And Moses and Aaron came in unto Pharaoh, and said unto him, Thus saith the LORD God of the Hebrews, How long wilt thou refuse to humble thyself before me? let my people go, that they may serve me.
Else, if thou refuse to let my people go, behold, to morrow will I bring the locusts into thy coast:
And they shall cover the face of the earth, that one cannot be able to see the earth: and they shall eat the residue of that which is escaped, which remaineth unto you from the hail, and shall eat every tree which groweth for you out of the field:
And they shall fill thy houses, and the houses of all thy servants, and the houses of all the Egyptians; which neither thy fathers, nor thy fathers' fathers have seen, since the day that they were upon the earth unto this day. And he turned himself, and went out from Pharaoh.
And Pharaoh's servants said unto him, How long shall this man be a snare unto us? let the men go, that they may serve the LORD their God: knowest thou not yet that Egypt is destroyed?
And Moses and Aaron were brought again unto Pharaoh: and he said unto them, Go, serve the LORD your God: but who are they that shall go?
And Moses said, We will go with our young and with our old, with our sons and with our daughters, with our flocks and with our herds will we go; for we must hold a feast unto the LORD.
And he said unto them, Let the LORD be so with you, as I will let you go, and your little ones: look to it; for evil is before you.
Not so: go now ye that are men, and serve the LORD; for that ye did desire. And they were driven out from Pharaoh's presence.
And the LORD said unto Moses, Stretch out thine hand over the land of Egypt for the locusts, that they may come up upon the land of Egypt, and eat every herb of the land, even all that the hail hath left.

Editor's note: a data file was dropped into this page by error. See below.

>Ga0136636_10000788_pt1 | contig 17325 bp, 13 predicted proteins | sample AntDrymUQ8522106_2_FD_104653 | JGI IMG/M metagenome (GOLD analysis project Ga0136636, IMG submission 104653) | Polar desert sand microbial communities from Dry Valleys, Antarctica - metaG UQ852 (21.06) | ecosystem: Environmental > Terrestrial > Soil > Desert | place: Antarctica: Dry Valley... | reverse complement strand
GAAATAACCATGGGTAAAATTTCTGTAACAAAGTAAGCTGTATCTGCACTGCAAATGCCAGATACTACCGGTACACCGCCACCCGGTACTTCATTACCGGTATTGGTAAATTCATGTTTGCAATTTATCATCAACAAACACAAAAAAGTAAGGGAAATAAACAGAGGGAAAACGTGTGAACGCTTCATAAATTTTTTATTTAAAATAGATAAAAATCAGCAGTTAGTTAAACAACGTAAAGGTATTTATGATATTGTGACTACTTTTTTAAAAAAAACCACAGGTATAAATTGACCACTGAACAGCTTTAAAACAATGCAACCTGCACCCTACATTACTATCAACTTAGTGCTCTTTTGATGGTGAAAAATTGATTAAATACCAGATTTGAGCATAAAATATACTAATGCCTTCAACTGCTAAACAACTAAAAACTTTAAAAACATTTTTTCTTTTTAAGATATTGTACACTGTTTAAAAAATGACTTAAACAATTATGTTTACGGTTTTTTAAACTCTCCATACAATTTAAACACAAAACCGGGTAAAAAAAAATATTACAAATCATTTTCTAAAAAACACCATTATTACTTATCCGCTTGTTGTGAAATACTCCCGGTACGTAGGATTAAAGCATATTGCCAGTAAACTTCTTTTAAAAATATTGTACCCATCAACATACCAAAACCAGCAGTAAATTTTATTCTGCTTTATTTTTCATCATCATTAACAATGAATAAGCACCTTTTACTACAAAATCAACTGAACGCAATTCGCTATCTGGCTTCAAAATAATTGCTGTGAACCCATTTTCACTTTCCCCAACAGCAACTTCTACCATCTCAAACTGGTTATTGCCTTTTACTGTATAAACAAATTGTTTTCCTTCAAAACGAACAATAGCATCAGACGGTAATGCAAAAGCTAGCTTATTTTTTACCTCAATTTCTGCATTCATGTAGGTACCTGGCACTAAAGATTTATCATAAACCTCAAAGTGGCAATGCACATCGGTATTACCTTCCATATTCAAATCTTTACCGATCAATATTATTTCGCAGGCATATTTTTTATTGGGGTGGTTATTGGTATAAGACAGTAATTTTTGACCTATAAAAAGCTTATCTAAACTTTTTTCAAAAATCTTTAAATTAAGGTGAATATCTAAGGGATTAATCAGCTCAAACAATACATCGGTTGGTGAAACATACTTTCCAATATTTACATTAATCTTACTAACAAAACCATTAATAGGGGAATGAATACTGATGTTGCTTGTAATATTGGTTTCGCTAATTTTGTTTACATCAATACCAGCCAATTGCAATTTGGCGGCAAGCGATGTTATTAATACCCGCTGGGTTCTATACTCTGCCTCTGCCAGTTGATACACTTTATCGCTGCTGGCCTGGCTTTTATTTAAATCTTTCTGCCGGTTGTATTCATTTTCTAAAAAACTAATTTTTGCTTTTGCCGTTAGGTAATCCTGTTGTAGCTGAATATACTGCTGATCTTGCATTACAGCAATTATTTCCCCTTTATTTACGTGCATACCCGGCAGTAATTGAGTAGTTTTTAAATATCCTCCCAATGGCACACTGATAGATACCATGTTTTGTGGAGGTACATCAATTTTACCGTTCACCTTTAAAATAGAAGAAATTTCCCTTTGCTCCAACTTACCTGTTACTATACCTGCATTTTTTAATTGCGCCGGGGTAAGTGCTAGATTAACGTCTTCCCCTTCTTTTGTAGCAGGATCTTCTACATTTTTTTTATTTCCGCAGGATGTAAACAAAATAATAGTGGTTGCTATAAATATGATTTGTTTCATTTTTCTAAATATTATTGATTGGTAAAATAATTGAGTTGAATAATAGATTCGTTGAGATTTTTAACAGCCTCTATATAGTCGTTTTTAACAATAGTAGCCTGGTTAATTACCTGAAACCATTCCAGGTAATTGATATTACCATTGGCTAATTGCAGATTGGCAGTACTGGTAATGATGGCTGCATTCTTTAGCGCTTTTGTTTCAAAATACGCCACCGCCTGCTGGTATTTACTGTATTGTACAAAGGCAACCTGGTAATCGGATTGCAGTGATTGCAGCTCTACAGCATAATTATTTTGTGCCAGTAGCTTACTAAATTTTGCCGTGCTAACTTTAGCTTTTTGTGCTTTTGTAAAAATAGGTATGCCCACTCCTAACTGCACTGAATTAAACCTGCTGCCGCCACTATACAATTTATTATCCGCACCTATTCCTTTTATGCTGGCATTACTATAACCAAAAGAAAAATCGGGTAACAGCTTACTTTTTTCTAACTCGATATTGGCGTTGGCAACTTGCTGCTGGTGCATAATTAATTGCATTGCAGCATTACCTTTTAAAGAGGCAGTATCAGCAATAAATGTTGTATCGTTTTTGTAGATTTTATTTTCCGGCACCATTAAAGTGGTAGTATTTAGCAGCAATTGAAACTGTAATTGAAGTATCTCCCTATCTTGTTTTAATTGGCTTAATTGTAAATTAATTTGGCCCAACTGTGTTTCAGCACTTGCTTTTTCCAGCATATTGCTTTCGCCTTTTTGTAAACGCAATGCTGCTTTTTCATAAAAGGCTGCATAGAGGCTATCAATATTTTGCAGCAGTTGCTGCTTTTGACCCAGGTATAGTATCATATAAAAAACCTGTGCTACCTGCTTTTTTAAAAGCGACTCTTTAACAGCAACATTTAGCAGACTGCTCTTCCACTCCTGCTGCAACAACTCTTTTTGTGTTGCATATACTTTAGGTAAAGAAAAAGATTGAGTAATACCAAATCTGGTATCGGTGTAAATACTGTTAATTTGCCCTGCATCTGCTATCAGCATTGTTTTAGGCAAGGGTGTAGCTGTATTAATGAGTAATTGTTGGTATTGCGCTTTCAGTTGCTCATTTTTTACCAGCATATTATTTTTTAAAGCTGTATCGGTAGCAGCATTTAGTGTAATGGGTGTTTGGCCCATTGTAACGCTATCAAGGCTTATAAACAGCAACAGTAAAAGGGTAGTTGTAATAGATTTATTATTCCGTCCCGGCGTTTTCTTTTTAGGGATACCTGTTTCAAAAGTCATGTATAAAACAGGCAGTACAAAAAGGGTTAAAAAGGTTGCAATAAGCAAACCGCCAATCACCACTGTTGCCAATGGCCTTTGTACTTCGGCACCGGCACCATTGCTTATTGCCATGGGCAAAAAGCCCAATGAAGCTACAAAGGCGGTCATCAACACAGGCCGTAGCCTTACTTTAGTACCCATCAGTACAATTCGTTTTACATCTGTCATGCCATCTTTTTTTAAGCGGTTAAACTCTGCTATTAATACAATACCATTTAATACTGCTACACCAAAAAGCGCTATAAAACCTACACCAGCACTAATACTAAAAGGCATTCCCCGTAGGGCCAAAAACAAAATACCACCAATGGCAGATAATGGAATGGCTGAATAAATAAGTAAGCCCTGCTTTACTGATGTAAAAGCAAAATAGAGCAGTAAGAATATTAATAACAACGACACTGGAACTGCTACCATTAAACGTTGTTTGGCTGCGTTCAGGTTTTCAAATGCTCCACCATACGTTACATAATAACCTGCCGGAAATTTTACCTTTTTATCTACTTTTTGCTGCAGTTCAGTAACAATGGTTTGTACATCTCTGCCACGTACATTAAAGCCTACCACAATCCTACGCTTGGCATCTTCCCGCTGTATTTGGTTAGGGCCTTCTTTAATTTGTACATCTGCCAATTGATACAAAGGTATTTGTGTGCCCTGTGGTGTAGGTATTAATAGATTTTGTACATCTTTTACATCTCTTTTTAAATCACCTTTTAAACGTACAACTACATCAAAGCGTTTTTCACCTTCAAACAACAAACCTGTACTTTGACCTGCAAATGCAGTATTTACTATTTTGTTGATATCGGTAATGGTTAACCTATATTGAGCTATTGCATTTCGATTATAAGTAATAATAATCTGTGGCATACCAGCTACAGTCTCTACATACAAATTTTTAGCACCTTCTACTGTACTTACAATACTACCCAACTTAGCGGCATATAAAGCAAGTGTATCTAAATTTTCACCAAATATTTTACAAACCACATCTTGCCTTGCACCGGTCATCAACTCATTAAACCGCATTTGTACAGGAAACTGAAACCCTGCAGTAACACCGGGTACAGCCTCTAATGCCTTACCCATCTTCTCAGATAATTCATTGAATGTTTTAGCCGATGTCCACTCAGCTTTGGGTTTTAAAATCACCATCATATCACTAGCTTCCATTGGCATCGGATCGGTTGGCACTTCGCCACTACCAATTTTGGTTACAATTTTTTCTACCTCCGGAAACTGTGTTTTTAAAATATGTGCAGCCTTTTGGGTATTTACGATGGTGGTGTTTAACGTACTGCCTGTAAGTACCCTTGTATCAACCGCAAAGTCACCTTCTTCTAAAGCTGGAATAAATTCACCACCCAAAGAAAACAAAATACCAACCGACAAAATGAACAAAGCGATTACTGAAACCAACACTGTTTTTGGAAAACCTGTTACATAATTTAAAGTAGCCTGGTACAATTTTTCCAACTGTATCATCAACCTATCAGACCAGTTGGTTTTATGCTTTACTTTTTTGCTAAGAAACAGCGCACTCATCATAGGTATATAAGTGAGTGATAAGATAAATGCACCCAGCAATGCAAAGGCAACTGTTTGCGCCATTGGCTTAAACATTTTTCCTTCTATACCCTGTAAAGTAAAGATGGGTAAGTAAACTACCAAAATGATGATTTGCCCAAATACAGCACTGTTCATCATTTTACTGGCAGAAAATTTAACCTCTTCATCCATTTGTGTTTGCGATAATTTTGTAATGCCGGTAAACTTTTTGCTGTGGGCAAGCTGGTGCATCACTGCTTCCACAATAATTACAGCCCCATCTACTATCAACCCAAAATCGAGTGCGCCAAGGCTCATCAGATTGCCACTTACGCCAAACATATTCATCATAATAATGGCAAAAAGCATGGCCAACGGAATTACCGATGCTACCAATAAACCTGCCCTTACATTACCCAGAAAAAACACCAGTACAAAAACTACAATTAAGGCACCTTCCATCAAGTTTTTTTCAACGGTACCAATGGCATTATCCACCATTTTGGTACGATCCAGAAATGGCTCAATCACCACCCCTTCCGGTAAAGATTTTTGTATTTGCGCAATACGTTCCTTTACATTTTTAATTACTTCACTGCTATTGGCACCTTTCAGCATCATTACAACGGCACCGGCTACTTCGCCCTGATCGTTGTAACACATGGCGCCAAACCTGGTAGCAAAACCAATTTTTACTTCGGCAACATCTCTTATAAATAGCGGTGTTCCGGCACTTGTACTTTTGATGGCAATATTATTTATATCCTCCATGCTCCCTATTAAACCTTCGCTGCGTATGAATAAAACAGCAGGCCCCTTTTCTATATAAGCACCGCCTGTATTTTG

And Moses stretched forth his rod over the land of Egypt, and the LORD brought an east wind upon the land all that day, and all that night; and when it was morning, the east wind brought the locusts.
And the locusts went up over all the land of Egypt, and rested in all the coasts of Egypt: very grievous were they; before them there were no such locusts as they, neither after them shall be such.
For they covered the face of the whole earth, so that the land was darkened; and they did eat every herb of the land, and all the fruit of the trees which the hail had left: and there remained not any green thing in the trees, or in the herbs of the field, through all the land of Egypt.
Then Pharaoh called for Moses and Aaron in haste; and he said, I have sinned against the LORD your God, and against you.
Now therefore forgive, I pray thee, my sin only this once, and intreat the LORD your God, that he may take away from me this death only.
And he went out from Pharaoh, and intreated the LORD.
And the LORD turned a mighty strong west wind, which took away the locusts, and cast them into the Red sea; there remained not one locust in all the coasts of Egypt.
But the LORD hardened Pharaoh's heart, so that he would not let the children of Israel go.
And the LORD said unto Moses, Stretch out thine hand toward heaven, that there may be darkness over the land of Egypt, even darkness which may be felt.
And Moses stretched forth his hand toward heaven; and there was a thick darkness in all the land of Egypt three days:
They saw not one another, neither rose any from his place for three days: but all the children of Israel had light in their dwellings.
And Pharaoh called unto Moses, and said, Go ye, serve the LORD; only let your flocks and your herds be stayed: let your little ones also go with you.
And Moses said, Thou must give us also sacrifices and burnt offerings, that we may sacrifice unto the LORD our God.
Our cattle also shall go with us; there shall not an hoof be left behind; for thereof must we take to serve the LORD our God; and we know not with what we must serve the LORD, until we come thither.
But the LORD hardened Pharaoh's heart, and he would not let them go.
And Pharaoh said unto him, Get thee from me, take heed to thyself, see my face no more; for in that day thou seest my face thou shalt die.
And Moses said, Thou hast spoken well, I will see thy face again no more.